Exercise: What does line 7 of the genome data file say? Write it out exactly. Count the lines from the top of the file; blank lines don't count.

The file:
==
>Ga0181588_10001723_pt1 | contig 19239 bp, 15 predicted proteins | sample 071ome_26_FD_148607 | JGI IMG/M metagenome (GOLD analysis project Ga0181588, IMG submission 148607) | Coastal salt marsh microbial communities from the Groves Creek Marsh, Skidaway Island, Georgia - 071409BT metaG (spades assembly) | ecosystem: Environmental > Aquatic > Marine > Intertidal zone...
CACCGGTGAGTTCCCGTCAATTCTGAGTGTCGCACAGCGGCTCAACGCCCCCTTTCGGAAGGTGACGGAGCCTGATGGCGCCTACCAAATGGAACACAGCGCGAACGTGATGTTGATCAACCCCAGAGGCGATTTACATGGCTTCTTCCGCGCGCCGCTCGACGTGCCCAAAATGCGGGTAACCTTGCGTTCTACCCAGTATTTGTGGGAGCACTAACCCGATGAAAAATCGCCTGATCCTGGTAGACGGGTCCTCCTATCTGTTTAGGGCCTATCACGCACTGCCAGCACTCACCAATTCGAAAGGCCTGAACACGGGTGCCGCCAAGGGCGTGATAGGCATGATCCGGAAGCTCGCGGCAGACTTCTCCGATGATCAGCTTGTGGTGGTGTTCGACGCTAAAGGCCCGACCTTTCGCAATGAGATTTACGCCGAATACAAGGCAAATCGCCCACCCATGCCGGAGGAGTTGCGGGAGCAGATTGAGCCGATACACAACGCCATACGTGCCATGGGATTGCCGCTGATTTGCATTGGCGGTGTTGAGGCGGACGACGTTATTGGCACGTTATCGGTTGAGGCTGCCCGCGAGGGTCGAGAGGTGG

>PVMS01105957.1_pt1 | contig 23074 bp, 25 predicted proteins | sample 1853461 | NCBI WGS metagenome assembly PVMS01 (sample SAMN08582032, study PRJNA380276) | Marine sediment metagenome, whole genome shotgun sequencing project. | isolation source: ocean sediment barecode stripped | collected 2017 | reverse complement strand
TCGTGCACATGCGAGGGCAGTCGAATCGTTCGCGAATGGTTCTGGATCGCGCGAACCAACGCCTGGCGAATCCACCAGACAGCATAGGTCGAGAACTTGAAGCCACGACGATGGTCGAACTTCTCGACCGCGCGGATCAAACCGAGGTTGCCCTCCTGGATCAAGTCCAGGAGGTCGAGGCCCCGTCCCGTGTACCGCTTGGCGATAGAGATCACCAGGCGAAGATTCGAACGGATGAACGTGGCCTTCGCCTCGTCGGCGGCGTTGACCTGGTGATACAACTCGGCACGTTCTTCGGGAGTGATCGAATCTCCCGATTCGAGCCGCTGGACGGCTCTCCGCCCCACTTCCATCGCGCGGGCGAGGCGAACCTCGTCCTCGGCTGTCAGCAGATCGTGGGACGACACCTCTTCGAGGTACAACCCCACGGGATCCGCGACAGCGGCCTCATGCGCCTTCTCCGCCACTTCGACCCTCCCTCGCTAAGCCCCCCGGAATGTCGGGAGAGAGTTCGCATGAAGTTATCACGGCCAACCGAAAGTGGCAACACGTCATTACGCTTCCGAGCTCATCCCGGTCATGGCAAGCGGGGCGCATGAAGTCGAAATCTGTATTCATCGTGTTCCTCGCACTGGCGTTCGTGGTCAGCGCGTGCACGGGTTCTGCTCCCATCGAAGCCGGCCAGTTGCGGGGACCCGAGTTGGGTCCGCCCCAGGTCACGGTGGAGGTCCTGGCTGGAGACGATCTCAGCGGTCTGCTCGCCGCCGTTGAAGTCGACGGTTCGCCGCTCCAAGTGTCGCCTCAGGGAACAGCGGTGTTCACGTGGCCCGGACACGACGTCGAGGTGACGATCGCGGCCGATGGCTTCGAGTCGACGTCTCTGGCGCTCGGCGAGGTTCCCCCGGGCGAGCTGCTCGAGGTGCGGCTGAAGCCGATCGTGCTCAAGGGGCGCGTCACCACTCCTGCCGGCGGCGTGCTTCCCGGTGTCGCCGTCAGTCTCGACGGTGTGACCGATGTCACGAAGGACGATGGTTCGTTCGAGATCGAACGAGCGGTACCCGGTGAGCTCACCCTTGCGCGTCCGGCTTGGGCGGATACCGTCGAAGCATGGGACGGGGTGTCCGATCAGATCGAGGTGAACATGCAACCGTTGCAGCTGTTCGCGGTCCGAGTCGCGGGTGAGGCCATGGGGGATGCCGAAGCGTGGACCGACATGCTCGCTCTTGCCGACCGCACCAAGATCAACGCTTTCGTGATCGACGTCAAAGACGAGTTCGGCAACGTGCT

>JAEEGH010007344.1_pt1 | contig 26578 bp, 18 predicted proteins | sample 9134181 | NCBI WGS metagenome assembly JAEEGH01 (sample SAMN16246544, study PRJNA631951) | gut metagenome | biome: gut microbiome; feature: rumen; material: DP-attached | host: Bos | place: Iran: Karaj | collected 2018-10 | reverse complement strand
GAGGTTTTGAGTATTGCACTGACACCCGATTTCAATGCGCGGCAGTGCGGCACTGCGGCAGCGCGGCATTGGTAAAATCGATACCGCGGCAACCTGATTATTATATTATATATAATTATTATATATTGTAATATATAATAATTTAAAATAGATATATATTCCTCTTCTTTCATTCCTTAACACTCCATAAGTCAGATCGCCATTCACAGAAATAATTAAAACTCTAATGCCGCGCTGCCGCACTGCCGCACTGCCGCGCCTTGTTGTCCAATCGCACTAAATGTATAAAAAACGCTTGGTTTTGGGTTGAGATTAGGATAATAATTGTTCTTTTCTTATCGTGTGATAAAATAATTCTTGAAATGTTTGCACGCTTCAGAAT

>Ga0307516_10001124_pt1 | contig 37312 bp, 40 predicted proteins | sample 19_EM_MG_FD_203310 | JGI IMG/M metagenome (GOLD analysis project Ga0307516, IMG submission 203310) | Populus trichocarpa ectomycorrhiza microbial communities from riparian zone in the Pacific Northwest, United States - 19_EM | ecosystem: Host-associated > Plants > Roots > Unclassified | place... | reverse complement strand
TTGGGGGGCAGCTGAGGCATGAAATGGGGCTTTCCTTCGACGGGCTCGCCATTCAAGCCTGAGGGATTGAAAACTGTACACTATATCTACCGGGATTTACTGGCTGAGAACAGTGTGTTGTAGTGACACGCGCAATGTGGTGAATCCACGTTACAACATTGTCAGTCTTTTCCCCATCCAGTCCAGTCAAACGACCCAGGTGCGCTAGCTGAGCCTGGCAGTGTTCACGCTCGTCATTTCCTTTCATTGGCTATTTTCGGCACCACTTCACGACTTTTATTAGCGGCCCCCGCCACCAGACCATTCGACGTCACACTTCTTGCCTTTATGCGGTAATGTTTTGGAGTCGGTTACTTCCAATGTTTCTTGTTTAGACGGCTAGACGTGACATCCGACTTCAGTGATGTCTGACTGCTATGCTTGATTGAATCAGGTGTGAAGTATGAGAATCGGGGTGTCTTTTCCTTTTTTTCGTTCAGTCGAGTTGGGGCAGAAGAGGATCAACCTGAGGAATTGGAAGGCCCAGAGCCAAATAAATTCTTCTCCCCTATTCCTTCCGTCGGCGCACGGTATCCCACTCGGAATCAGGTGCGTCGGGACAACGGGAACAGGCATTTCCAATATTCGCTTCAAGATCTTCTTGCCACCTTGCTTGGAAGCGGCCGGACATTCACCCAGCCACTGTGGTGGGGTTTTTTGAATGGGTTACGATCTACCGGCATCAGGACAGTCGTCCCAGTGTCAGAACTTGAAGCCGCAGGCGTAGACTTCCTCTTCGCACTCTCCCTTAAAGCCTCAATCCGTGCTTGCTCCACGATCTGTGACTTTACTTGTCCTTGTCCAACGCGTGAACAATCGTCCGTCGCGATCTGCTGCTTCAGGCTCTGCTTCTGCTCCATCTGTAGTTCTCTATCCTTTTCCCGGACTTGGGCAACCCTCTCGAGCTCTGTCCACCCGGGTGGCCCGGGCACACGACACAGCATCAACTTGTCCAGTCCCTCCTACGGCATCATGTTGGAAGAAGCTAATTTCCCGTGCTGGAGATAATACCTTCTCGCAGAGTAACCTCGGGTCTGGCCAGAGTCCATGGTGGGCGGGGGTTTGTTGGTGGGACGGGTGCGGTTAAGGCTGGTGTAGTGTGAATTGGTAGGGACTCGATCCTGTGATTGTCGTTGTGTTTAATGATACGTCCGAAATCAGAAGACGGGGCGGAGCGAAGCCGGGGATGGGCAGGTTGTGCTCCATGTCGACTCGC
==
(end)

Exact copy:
>Ga0307516_10001124_pt1 | contig 37312 bp, 40 predicted proteins | sample 19_EM_MG_FD_203310 | JGI IMG/M metagenome (GOLD analysis project Ga0307516, IMG submission 203310) | Populus trichocarpa ectomycorrhiza microbial communities from riparian zone in the Pacific Northwest, United States - 19_EM | ecosystem: Host-associated > Plants > Roots > Unclassified | place... | reverse complement strand